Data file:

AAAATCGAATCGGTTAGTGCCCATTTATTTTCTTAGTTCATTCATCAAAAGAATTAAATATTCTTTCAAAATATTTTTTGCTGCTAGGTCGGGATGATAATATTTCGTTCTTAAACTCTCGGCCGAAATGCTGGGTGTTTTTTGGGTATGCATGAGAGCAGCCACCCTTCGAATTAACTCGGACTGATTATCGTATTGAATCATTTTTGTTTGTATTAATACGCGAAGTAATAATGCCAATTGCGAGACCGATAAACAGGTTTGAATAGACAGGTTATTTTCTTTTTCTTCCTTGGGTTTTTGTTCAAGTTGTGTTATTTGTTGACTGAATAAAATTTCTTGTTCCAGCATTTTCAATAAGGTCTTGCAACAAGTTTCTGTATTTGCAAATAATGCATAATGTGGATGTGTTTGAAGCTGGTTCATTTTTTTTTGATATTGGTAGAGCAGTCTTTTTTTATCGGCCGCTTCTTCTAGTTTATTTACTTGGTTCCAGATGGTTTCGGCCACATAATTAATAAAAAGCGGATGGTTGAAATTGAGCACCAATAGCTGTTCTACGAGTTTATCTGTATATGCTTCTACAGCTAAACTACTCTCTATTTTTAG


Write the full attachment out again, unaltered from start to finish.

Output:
AAAATCGAATCGGTTAGTGCCCATTTATTTTCTTAGTTCATTCATCAAAAGAATTAAATATTCTTTCAAAATATTTTTTGCTGCTAGGTCGGGATGATAATATTTCGTTCTTAAACTCTCGGCCGAAATGCTGGGTGTTTTTTGGGTATGCATGAGAGCAGCCACCCTTCGAATTAACTCGGACTGATTATCGTATTGAATCATTTTTGTTTGTATTAATACGCGAAGTAATAATGCCAATTGCGAGACCGATAAACAGGTTTGAATAGACAGGTTATTTTCTTTTTCTTCCTTGGGTTTTTGTTCAAGTTGTGTTATTTGTTGACTGAATAAAATTTCTTGTTCCAGCATTTTCAATAAGGTCTTGCAACAAGTTTCTGTATTTGCAAATAATGCATAATGTGGATGTGTTTGAAGCTGGTTCATTTTTTTTTGATATTGGTAGAGCAGTCTTTTTTTATCGGCCGCTTCTTCTAGTTTATTTACTTGGTTCCAGATGGTTTCGGCCACATAATTAATAAAAAGCGGATGGTTGAAATTGAGCACCAATAGCTGTTCTACGAGTTTATCTGTATATGCTTCTACAGCTAAACTACTCTCTATTTTTAG